In Germany, American investors have lately been snapping up just about everything. Last week New York-based Blackstone Group, one of the biggest buyout funds, paid 1.4 billion euros for 32,000 rented apartments from struggling Hamburg-based WCM Real Estate. In May, Texas Pacific bought Grohe, Europe's largest maker of bathroom faucets, for 1.1 billion euros. Last month Kohlberg Kravis Roberts--the corporate raiders of "Barbarians at the Gate" fame--took over Duales System Deutschland, a money-losing, nonprofit recycling monopoly, for 975 million euros. In KKR's eyes, it seems, German trash is gold.
What's going on here? As German investors stay mainly on the sidelines, American "vulture" funds are snapping up more and more of the country's assets. In the first three quarters of 2004, they invested 12 billion euros, or 84 percent of all private equity. Ten of the 20 biggest corporate mergers and acquisitions this year involved U.S. financial investors. AMERICA IS REMODELING GERMANY INC., the daily Frankfurter Allgemeine headlined last week, even as it reported the latest dismal projections for German economic growth: just 0.8 percent in 2005. What do American vulture funds--or "robber knights," as the Germans call them--see in Germany's slumbering economy that the locals don't? Is the American rush to buy German assets the capitalist version of a going-out-of-business sale--or might it signal the start of a German turnaround?
To be sure, there's been a worldwide boom in private equity investments, fed by the increasing liquidity of American funds. In the 1980s and 1990s, companies like KKR helped break up America's many badly run conglomerates, taking neglected noncore businesses off their hands, polishing them up and finding more suitable owners. In Germany these inefficient conglomerates lived on, protected by easy cash from German banks and local shareholders' low expectations of returns. Splitting up companies and reselling the parts was anathema to the cozy system called Deutschland AG--the "Germany Inc." that the Allgemeine mentioned. That the robber knights were usually foreign capitalists only made their image worse.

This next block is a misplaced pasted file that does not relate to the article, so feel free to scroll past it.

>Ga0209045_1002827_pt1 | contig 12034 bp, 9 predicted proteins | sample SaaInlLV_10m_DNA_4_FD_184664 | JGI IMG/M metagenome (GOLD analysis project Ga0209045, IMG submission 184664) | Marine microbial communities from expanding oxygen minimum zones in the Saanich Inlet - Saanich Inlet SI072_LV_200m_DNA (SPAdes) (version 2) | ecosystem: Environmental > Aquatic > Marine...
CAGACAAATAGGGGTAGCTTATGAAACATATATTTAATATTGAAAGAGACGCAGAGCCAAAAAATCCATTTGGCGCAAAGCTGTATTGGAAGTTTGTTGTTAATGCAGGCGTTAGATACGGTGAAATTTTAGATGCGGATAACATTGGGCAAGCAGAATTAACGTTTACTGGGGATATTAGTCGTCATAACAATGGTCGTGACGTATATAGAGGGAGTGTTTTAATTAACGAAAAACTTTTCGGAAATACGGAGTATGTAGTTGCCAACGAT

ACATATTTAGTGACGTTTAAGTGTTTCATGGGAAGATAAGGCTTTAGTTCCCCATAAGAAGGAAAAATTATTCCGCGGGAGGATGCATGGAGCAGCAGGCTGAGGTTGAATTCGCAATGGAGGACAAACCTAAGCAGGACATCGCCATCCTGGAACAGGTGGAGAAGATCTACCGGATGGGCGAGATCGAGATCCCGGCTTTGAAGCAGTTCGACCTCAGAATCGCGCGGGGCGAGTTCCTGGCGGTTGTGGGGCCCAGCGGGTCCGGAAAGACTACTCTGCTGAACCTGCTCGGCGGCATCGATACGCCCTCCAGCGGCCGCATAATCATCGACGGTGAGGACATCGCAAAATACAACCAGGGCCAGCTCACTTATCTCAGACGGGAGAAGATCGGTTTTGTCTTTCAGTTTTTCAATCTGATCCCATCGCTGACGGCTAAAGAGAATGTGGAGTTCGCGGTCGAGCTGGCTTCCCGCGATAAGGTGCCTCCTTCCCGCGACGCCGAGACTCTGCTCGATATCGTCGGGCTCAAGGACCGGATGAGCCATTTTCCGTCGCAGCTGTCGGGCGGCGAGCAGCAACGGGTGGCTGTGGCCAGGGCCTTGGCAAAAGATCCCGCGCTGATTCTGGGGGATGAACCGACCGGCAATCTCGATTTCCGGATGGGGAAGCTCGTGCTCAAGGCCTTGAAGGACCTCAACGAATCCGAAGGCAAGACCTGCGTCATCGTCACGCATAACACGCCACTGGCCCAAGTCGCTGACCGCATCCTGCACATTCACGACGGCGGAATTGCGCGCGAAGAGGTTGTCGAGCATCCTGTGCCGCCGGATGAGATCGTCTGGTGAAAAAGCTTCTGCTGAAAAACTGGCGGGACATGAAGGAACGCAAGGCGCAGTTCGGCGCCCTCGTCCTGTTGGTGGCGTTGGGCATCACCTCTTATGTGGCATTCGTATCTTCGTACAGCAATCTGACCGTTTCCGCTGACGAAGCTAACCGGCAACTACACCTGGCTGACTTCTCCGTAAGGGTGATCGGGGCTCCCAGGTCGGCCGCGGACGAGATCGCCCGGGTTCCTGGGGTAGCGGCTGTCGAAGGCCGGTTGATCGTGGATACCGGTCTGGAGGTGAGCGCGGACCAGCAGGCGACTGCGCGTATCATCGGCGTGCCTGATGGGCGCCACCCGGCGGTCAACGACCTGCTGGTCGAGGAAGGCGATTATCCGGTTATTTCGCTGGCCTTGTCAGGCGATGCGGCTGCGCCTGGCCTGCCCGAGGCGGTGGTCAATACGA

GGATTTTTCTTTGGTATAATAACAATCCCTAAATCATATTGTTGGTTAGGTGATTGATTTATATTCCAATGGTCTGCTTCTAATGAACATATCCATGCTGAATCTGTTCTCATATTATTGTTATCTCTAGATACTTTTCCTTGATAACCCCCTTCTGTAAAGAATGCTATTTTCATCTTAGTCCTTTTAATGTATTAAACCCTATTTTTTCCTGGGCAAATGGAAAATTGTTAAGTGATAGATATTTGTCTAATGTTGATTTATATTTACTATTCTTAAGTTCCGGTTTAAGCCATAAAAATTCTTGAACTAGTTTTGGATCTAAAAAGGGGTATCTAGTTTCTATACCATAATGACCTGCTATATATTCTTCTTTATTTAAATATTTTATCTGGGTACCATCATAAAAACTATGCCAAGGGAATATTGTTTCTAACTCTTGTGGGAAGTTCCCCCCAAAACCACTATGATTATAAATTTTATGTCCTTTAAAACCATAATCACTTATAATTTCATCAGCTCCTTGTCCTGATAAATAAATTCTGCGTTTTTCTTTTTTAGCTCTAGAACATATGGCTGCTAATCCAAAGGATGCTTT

How times have changed. Today's heady pace of dealmaking amounts to nothing less than the dismantling of Germany Inc. German banks no longer give easy credit, companies are spinning off far-flung holdings and the country is opening to foreign investors as never before. Cash-strapped governments are starting to sell off Germany's vast public-owned sector, from real estate to hospitals. This year American funds Cerberus and Fortress took over two mismanaged public-housing companies with more than 100,000 units, while U.K.-based Terra Firma paid 1.1 billion euros for Tank & Rast, the formerly state-owned network of autobahn rest stops. To boost profits before resale, these companies often go through wrenching transformations, including worker layoffs. "When private equity arrives, it means cutting costs," says economist Dorothea Schafer at the German Institute for Economic Research in Berlin. But the result is often a stronger, more focused company that ends up hiring, not firing, German workers.
Perhaps the corporate vultures descending on Germany show what's right about the country's economy, not what's wrong. "The country is full of good technology and world-beating products," says Hans Ostmeier, Blackstone's head of German operations. "It's usually just the management and financial experience that's lacking." Unlike France or Italy, whose governments remain hostile to foreign takeovers, Germany is now virtually open to the money and expertise outsiders bring. That makes optimists of people like Ulrich Weber, whose Berlin-based Apellas fund has a pile of billionaire George Soros's money to invest in what he says is undervalued German real estate. "Smart people trust Germany to make a rebound," he says. For their own sake, Germans had better hope he's right.